So, now I'm doing depth of field with 64 rays per pixel, my runtime has shot up from a handful of seconds to 5 minutes or so. Time for some Haskell optimisation.
I've been working through the often-cited Haskell optimisation strategies.
"Use Doubles instead of Floats". This one seemed a little unintuitive, but reasonable. On the one hand, many modern processors natively evaluate floating point expressions as doubles, and the Haskell compiler writes claim the Double path is a faster path. On the other hand, it's a larger data footprint. I switched over all of my floats to doubles, and that doubled the execution time. So that one turned out to be an anti-optimisation, in practice.
"Add missing type signatures". The rationale here is that if you give a type signature, you offer the compiler the opportunity to write more specialised code. This one was worth a good 20 seconds of execution time.
"Explictly export only certain symbols". Instead of making everything in your module publically visible, only export certain things. This allows the Haskell compiler the opportunity and freedom to implement optimisations to the now-hidden code. This one turned out to be quite a win, a good 30-40 seconds.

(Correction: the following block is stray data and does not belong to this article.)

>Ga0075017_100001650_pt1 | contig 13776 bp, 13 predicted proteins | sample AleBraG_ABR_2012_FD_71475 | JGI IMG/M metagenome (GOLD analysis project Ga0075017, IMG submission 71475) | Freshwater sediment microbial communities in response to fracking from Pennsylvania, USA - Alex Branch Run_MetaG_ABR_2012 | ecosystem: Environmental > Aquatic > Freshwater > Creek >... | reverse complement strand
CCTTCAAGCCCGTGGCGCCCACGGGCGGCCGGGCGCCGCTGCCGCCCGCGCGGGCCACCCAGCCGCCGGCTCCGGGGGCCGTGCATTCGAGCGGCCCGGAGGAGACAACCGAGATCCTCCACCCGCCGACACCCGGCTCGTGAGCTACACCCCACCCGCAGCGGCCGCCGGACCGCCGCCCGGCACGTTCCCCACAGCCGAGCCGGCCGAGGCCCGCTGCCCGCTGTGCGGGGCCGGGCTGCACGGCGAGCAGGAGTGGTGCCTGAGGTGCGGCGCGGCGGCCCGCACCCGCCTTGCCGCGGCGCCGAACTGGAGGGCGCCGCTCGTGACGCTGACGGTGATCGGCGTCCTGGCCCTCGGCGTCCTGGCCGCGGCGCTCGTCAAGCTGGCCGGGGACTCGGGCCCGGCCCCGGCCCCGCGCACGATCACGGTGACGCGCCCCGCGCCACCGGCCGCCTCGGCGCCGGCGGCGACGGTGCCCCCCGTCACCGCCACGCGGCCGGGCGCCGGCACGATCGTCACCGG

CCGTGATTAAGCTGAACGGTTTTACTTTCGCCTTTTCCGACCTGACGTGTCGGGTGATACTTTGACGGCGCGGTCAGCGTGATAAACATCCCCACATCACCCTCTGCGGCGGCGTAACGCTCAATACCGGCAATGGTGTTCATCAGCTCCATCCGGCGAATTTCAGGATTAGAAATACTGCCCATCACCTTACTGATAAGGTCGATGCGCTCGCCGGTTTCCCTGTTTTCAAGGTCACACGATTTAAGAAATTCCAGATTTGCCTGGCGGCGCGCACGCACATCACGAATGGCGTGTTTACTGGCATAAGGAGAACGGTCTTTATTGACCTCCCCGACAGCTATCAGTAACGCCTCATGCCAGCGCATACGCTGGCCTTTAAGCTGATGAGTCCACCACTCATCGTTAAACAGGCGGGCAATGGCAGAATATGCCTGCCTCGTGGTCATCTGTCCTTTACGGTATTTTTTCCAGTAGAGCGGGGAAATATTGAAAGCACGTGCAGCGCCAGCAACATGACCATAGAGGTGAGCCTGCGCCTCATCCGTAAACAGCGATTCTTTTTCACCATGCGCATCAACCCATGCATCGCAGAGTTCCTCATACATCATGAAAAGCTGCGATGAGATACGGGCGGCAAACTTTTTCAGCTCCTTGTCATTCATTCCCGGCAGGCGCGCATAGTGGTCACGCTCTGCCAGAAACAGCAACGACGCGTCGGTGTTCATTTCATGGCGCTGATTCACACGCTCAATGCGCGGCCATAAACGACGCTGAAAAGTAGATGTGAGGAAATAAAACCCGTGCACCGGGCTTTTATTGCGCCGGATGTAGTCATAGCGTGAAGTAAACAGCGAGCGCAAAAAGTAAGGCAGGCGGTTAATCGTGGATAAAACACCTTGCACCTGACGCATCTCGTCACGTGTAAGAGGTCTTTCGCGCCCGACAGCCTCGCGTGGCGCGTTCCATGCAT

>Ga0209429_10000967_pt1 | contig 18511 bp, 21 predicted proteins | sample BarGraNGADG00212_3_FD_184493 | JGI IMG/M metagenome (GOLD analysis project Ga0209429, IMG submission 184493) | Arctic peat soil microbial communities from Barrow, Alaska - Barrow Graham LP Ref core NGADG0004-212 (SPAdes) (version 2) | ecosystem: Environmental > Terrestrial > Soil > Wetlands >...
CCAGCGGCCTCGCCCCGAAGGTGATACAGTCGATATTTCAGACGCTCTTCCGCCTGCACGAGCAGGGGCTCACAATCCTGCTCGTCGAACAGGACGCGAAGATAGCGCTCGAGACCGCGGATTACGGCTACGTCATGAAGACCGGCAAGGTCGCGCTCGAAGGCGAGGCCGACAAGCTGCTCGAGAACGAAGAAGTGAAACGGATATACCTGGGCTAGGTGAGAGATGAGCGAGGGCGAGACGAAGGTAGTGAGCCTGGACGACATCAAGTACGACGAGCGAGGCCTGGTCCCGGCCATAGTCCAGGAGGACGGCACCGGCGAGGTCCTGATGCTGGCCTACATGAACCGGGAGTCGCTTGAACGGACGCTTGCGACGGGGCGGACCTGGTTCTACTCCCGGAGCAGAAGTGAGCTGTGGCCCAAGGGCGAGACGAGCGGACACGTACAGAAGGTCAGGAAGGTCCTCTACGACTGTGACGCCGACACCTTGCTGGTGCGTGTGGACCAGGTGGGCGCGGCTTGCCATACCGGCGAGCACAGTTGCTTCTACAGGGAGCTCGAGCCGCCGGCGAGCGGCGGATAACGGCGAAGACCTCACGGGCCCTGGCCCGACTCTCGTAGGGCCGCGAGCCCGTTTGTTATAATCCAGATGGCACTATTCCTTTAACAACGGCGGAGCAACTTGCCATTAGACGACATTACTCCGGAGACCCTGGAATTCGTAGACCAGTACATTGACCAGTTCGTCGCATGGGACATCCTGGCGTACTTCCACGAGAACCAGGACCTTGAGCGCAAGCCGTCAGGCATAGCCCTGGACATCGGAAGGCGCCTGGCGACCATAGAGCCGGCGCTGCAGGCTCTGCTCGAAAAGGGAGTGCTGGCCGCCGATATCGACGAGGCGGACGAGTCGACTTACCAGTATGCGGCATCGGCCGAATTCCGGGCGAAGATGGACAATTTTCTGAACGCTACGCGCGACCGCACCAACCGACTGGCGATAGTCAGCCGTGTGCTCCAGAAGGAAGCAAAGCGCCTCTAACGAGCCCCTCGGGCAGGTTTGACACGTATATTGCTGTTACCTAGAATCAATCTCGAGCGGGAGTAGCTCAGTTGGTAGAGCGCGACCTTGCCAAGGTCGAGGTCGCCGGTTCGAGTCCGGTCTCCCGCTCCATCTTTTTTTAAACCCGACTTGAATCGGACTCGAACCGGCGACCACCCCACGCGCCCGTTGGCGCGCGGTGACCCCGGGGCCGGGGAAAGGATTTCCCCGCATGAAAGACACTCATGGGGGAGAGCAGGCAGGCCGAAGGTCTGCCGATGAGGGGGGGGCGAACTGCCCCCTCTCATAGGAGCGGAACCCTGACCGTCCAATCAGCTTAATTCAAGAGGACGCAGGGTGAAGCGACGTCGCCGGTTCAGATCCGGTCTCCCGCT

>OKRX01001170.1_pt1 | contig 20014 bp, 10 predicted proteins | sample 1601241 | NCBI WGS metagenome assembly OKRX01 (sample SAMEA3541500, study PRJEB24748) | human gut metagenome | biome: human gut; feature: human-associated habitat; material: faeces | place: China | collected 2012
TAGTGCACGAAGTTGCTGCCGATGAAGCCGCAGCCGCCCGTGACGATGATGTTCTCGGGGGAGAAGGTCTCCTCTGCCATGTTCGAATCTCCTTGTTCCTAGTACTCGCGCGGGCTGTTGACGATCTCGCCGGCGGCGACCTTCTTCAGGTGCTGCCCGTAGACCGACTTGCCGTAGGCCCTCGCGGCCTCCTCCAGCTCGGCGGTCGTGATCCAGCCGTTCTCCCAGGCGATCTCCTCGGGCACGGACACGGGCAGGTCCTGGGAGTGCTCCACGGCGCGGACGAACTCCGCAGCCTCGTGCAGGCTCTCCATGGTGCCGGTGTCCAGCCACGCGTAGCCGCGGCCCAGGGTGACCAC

So, with this set of optimisations, I've taken it from 5 minutes down to 4 minutes. That's still a hell of a lot for a compiled program rendering a 640x480 image of a few spheres and planes. I get the (admittedly speculative) gut feeling that the code is spending a lot more time in the Haskell runtime than executing ray tracing code. So, my next set of optimisation avenues are:
* Manual CSE